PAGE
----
And so that shoots down the first part of Megan's premise. And the second one is even easier. Her claim that American profits are the only thing spurring innovation is completely destroyed once one realizes that a company like Pfizer spent $23.6 billion in research over the past three years while making $32 billion in profit. Meanwhile, GSK spent €6.7 billion on research in two years to make €16.2 billion. So they can spend billions on research while still raking in tremendous fortunes. Seems to me that they could be doing a whole lot more innovating, if they wanted to.
Needless to say, a price cap here in the US isn't going to break these guys. After all, it's not as if these caps will make them sell at a loss. And that's the thing, for as much as conservatives accept on faith that the US is subsidizing drug profits, it's obvious that they're doing quite well without us. And so Megan is left with a faulty premise with no factual basis as the primary reason she opposes our healthcare plans.
Of course, as with most conservatives, I suspect she reached her conclusion first, which is why she never bothered giving any actual facts. Not only did she not need them, but they would simply have refuted her point. After all, no one with half a brain could possibly assert that our current system reflects "market pricing for drugs," as she asserted in a comment. Thanks to temporary monopoly status granted to new drugs, drug companies pretty much get to set their own prices.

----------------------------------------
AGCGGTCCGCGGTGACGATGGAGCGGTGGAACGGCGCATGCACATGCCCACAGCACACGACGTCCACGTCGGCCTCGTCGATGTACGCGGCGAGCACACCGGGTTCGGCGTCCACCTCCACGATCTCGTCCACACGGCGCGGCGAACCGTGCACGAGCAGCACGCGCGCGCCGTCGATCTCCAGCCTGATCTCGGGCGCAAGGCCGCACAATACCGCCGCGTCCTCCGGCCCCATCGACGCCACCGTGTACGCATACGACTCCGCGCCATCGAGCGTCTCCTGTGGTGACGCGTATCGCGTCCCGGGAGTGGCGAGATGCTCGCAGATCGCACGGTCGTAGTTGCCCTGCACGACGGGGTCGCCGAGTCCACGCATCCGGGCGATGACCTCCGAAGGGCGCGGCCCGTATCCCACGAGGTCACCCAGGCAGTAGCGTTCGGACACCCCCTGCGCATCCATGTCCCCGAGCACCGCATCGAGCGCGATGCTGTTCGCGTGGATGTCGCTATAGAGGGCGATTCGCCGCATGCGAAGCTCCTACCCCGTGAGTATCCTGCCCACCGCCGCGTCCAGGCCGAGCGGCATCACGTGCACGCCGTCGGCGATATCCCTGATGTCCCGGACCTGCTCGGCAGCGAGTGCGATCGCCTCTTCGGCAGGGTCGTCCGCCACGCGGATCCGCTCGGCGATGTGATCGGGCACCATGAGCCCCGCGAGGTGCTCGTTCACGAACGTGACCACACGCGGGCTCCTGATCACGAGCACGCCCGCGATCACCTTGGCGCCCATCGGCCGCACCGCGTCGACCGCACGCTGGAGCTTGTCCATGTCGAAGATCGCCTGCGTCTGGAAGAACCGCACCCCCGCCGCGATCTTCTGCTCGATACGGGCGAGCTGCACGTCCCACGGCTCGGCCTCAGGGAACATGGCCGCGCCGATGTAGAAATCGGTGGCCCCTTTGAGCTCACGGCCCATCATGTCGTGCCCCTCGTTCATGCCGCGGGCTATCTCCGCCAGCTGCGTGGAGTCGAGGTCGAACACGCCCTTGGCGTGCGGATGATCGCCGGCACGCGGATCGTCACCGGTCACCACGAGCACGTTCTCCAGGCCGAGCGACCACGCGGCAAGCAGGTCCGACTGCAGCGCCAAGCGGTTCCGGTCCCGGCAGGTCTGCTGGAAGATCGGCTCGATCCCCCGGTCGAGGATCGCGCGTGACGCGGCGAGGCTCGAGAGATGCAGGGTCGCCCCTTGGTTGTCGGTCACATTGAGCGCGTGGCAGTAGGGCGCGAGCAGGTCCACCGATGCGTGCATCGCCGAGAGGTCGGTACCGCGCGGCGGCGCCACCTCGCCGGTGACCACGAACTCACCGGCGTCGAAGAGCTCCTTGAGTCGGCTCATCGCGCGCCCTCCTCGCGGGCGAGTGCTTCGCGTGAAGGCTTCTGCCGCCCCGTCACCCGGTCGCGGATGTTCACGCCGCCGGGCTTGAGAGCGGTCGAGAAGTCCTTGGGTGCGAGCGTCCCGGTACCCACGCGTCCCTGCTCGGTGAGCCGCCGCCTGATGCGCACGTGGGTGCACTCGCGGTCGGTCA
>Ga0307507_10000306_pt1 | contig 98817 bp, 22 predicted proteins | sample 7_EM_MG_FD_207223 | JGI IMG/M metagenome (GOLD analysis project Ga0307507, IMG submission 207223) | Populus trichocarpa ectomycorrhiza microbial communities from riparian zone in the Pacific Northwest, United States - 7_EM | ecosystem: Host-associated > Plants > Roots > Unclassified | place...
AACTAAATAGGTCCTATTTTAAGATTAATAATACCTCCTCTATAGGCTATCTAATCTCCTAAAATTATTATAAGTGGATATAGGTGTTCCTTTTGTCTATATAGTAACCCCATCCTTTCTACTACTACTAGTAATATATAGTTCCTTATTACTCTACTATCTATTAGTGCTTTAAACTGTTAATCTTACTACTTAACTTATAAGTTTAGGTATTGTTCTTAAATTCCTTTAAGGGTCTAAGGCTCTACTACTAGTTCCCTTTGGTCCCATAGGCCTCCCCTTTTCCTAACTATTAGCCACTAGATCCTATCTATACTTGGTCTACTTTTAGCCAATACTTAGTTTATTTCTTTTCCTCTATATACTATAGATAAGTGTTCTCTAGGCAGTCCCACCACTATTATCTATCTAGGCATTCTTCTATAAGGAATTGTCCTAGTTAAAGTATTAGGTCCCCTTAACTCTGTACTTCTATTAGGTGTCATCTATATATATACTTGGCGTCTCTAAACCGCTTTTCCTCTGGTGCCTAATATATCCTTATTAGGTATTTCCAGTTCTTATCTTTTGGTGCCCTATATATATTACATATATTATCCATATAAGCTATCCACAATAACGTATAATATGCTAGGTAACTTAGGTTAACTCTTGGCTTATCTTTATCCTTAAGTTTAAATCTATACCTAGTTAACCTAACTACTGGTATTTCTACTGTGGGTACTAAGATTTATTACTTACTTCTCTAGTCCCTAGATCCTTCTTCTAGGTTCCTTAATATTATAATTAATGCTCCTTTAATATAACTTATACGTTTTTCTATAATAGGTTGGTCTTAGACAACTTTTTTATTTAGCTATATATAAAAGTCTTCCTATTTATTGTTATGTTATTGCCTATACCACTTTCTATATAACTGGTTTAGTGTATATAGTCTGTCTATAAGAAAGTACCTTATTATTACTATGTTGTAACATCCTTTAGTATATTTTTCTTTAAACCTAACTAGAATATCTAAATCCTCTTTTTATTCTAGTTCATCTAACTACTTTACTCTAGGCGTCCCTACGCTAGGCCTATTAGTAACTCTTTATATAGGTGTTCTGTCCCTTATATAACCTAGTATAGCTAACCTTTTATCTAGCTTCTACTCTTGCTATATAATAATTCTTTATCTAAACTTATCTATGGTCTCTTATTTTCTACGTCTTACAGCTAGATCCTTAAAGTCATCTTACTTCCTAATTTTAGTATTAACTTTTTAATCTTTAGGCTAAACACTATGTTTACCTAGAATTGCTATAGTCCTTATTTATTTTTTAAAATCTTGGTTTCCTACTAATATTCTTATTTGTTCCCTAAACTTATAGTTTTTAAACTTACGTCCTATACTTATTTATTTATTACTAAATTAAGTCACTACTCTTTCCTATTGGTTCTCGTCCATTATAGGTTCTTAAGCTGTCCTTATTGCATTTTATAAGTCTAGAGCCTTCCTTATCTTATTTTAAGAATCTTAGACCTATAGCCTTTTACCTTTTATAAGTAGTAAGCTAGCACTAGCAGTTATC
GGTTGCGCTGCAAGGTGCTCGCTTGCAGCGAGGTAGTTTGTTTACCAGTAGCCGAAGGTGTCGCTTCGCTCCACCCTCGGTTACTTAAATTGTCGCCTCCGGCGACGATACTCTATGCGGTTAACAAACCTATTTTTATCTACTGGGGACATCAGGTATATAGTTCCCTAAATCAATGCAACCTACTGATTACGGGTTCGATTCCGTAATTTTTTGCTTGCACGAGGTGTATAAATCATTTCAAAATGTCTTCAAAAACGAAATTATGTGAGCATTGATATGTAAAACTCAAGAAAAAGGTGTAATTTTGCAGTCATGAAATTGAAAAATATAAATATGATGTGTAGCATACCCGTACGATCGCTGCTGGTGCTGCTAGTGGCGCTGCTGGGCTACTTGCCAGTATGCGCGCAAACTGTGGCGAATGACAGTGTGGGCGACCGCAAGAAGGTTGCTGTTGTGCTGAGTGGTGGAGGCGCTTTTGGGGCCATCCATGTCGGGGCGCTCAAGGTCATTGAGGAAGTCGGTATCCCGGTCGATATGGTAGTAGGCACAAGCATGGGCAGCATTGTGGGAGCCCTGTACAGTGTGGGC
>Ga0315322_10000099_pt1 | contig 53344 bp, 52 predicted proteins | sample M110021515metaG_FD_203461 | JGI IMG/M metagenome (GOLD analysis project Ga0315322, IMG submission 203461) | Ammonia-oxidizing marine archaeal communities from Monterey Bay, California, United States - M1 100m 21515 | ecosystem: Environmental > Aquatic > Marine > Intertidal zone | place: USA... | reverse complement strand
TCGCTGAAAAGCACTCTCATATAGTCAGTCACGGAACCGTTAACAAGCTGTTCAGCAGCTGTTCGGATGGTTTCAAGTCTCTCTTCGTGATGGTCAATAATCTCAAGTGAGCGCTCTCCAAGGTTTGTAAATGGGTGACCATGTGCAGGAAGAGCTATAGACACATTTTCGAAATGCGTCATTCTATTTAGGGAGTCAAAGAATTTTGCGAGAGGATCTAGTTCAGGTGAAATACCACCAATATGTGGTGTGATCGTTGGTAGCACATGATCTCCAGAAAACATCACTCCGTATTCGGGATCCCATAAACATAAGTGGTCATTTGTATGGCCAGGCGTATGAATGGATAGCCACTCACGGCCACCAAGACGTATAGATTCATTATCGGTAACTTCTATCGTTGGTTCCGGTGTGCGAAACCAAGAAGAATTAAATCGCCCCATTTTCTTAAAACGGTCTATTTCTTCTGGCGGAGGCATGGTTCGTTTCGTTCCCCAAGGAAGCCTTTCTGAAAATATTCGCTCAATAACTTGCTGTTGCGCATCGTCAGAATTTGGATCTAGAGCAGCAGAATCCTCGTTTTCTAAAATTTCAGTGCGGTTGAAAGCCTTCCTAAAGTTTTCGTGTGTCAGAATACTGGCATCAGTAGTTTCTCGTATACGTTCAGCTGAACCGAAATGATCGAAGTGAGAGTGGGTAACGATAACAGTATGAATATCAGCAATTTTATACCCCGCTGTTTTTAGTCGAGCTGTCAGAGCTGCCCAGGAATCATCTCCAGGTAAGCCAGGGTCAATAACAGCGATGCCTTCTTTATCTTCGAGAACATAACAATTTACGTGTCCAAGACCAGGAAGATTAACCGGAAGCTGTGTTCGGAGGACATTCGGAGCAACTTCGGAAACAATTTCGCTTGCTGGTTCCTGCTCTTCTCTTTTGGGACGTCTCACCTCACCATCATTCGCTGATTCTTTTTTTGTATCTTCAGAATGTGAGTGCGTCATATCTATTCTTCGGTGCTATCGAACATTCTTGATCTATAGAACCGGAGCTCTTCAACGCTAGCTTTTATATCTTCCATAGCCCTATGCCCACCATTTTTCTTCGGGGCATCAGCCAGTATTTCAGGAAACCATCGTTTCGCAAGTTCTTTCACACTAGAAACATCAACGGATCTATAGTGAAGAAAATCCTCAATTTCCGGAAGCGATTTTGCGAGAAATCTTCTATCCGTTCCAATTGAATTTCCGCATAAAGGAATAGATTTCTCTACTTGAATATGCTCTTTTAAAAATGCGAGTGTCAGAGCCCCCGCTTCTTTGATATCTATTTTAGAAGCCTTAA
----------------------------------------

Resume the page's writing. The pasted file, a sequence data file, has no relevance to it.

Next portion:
And based upon their tremendous marketing budgets (roughly double their research budgets for both companies above), I suspect that quite a bit of flim-flam also goes into supporting these "market prices." After all, new drugs aren't tested to see if they're any better than the old drugs, and that's why they pay more to sell the snake oil than they do to make it.
And so, for as much as Megan would like to imagine that America is the last bastion of innovation and that her faith in the all-powerful Profit Motive forces her to oppose healthcare, reality tells a different story.